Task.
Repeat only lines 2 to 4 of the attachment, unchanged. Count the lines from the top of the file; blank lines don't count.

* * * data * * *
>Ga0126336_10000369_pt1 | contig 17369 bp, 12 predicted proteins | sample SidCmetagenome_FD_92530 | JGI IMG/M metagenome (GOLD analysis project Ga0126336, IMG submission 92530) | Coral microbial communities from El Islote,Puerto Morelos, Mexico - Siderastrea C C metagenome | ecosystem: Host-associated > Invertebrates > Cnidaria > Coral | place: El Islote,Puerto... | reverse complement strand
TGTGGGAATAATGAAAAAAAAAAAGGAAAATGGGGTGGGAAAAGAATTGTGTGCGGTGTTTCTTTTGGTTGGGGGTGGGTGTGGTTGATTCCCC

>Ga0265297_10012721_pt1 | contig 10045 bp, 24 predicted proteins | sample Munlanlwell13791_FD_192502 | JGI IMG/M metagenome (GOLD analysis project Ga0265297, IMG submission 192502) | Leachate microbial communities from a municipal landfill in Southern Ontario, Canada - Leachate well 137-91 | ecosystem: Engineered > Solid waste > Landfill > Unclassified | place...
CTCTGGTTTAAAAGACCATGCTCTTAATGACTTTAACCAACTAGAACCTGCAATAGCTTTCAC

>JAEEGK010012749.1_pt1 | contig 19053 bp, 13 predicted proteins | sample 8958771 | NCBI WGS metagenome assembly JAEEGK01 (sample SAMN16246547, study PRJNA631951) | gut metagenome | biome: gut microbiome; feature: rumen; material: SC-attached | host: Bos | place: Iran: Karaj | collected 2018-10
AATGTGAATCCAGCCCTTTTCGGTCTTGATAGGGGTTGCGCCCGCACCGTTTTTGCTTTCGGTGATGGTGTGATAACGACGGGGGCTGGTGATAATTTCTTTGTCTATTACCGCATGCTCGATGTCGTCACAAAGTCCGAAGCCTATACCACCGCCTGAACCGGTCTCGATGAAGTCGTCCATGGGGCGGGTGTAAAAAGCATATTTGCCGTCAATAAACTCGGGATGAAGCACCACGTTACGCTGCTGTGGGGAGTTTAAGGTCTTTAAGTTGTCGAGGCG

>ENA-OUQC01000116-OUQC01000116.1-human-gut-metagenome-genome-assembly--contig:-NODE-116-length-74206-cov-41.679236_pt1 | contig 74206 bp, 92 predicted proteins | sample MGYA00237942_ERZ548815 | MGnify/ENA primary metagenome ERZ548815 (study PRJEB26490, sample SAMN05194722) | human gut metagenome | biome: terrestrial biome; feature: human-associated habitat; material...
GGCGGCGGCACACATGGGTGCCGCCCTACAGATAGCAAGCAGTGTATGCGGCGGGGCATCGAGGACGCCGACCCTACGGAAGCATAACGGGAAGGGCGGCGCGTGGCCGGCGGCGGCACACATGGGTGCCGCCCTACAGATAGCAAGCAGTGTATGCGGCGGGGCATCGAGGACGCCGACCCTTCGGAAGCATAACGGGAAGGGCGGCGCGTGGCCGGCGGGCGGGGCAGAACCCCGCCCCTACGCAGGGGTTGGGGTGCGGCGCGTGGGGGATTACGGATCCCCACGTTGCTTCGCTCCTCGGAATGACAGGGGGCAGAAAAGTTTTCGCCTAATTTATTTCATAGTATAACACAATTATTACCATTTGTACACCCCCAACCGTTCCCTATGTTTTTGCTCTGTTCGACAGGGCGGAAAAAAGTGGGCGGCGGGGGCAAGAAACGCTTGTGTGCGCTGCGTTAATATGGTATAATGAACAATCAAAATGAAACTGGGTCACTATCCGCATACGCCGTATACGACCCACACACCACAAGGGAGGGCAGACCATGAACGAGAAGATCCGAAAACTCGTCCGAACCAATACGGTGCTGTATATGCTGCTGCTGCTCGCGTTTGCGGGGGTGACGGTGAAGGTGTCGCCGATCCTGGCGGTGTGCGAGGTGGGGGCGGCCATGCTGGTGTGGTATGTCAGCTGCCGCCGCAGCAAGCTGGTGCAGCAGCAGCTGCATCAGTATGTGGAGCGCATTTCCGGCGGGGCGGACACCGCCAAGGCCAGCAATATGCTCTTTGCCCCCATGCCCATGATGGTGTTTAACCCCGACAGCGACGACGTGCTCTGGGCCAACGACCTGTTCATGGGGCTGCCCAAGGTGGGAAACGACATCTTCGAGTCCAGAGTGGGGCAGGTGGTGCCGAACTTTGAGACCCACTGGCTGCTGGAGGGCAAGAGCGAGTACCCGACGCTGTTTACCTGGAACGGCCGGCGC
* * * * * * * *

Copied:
TGTGGGAATAATGAAAAAAAAAAAGGAAAATGGGGTGGGAAAAGAATTGTGTGCGGTGTTTCTTTTGGTTGGGGGTGGGTGTGGTTGATTCCCC

>Ga0265297_10012721_pt1 | contig 10045 bp, 24 predicted proteins | sample Munlanlwell13791_FD_192502 | JGI IMG/M metagenome (GOLD analysis project Ga0265297, IMG submission 192502) | Leachate microbial communities from a municipal landfill in Southern Ontario, Canada - Leachate well 137-91 | ecosystem: Engineered > Solid waste > Landfill > Unclassified | place...
CTCTGGTTTAAAAGACCATGCTCTTAATGACTTTAACCAACTAGAACCTGCAATAGCTTTCAC